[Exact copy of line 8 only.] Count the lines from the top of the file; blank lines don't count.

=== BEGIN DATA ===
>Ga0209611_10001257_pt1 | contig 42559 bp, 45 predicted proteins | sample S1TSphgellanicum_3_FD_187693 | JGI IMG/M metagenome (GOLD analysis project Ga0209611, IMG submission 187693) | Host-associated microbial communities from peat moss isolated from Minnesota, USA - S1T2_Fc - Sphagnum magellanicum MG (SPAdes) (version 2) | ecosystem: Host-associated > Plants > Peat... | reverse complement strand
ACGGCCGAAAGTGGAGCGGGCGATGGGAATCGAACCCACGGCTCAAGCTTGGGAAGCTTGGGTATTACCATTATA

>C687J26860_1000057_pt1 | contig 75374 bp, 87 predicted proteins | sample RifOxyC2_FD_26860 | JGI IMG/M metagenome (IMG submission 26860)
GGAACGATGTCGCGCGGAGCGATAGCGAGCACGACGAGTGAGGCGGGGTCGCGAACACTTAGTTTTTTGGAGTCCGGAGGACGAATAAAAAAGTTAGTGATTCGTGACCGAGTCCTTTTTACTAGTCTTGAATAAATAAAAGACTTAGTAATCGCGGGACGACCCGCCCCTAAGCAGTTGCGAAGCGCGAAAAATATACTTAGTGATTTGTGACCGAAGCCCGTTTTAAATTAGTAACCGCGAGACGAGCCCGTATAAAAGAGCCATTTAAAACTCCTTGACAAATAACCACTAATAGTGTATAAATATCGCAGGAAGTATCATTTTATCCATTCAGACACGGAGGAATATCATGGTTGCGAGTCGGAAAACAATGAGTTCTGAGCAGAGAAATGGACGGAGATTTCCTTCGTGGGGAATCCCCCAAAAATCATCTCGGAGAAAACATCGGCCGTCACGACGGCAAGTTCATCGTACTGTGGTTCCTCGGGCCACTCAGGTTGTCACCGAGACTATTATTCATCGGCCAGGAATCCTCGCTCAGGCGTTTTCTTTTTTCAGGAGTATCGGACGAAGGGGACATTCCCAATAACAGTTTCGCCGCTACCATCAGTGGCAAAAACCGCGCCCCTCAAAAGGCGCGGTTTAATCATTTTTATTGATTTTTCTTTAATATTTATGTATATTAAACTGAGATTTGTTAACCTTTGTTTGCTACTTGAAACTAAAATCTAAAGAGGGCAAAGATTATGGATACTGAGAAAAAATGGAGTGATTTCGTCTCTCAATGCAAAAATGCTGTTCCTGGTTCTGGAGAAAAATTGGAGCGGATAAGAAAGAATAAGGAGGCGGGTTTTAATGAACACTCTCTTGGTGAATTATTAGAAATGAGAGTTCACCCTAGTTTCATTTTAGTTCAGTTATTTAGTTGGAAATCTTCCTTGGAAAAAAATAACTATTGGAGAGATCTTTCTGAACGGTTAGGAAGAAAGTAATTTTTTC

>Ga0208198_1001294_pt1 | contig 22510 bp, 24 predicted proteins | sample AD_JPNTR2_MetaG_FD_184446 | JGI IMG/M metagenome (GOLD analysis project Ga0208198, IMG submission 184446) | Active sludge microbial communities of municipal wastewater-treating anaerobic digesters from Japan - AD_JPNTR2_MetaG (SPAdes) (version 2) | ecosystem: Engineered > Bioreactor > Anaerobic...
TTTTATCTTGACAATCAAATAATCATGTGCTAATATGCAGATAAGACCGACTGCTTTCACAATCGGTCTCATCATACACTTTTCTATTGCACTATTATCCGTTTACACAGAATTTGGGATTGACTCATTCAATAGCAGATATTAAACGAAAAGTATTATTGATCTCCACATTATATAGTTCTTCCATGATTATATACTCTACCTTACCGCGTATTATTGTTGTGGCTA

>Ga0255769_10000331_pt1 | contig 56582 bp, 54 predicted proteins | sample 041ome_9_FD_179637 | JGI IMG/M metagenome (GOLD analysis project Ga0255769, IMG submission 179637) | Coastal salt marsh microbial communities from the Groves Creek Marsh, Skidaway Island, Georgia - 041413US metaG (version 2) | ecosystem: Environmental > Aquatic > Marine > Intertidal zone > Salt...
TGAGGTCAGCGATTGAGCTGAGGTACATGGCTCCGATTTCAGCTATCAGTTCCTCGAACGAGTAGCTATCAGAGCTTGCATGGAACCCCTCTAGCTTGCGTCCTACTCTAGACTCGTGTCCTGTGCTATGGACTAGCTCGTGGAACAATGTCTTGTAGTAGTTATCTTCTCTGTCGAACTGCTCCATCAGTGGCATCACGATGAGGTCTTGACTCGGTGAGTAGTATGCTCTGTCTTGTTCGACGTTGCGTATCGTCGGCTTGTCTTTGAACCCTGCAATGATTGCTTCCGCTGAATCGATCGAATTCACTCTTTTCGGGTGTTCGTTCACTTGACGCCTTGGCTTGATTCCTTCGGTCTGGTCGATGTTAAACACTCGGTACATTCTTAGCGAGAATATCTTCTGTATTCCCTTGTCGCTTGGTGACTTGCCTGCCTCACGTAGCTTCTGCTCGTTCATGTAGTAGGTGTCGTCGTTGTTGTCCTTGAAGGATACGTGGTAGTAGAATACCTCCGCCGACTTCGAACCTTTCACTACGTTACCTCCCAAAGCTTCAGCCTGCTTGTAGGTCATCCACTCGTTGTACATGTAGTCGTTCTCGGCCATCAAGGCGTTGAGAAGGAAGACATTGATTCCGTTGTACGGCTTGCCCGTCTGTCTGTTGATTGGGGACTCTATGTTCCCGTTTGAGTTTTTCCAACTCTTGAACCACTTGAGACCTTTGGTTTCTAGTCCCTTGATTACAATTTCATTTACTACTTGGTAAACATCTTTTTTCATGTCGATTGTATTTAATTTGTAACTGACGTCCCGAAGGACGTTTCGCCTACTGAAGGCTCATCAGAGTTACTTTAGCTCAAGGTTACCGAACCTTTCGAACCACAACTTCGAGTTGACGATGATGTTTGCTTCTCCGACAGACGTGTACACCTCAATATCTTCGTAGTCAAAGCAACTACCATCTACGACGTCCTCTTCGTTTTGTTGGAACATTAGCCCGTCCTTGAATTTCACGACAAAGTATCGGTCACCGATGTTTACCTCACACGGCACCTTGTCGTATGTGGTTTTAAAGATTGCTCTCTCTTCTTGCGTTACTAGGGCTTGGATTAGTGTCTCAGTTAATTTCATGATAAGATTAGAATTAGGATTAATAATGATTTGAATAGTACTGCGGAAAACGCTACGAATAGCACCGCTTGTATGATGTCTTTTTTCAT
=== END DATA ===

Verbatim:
TGAGGTCAGCGATTGAGCTGAGGTACATGGCTCCGATTTCAGCTATCAGTTCCTCGAACGAGTAGCTATCAGAGCTTGCATGGAACCCCTCTAGCTTGCGTCCTACTCTAGACTCGTGTCCTGTGCTATGGACTAGCTCGTGGAACAATGTCTTGTAGTAGTTATCTTCTCTGTCGAACTGCTCCATCAGTGGCATCACGATGAGGTCTTGACTCGGTGAGTAGTATGCTCTGTCTTGTTCGACGTTGCGTATCGTCGGCTTGTCTTTGAACCCTGCAATGATTGCTTCCGCTGAATCGATCGAATTCACTCTTTTCGGGTGTTCGTTCACTTGACGCCTTGGCTTGATTCCTTCGGTCTGGTCGATGTTAAACACTCGGTACATTCTTAGCGAGAATATCTTCTGTATTCCCTTGTCGCTTGGTGACTTGCCTGCCTCACGTAGCTTCTGCTCGTTCATGTAGTAGGTGTCGTCGTTGTTGTCCTTGAAGGATACGTGGTAGTAGAATACCTCCGCCGACTTCGAACCTTTCACTACGTTACCTCCCAAAGCTTCAGCCTGCTTGTAGGTCATCCACTCGTTGTACATGTAGTCGTTCTCGGCCATCAAGGCGTTGAGAAGGAAGACATTGATTCCGTTGTACGGCTTGCCCGTCTGTCTGTTGATTGGGGACTCTATGTTCCCGTTTGAGTTTTTCCAACTCTTGAACCACTTGAGACCTTTGGTTTCTAGTCCCTTGATTACAATTTCATTTACTACTTGGTAAACATCTTTTTTCATGTCGATTGTATTTAATTTGTAACTGACGTCCCGAAGGACGTTTCGCCTACTGAAGGCTCATCAGAGTTACTTTAGCTCAAGGTTACCGAACCTTTCGAACCACAACTTCGAGTTGACGATGATGTTTGCTTCTCCGACAGACGTGTACACCTCAATATCTTCGTAGTCAAAGCAACTACCATCTACGACGTCCTCTTCGTTTTGTTGGAACATTAGCCCGTCCTTGAATTTCACGACAAAGTATCGGTCACCGATGTTTACCTCACACGGCACCTTGTCGTATGTGGTTTTAAAGATTGCTCTCTCTTCTTGCGTTACTAGGGCTTGGATTAGTGTCTCAGTTAATTTCATGATAAGATTAGAATTAGGATTAATAATGATTTGAATAGTACTGCGGAAAACGCTACGAATAGCACCGCTTGTATGATGTCTTTTTTCAT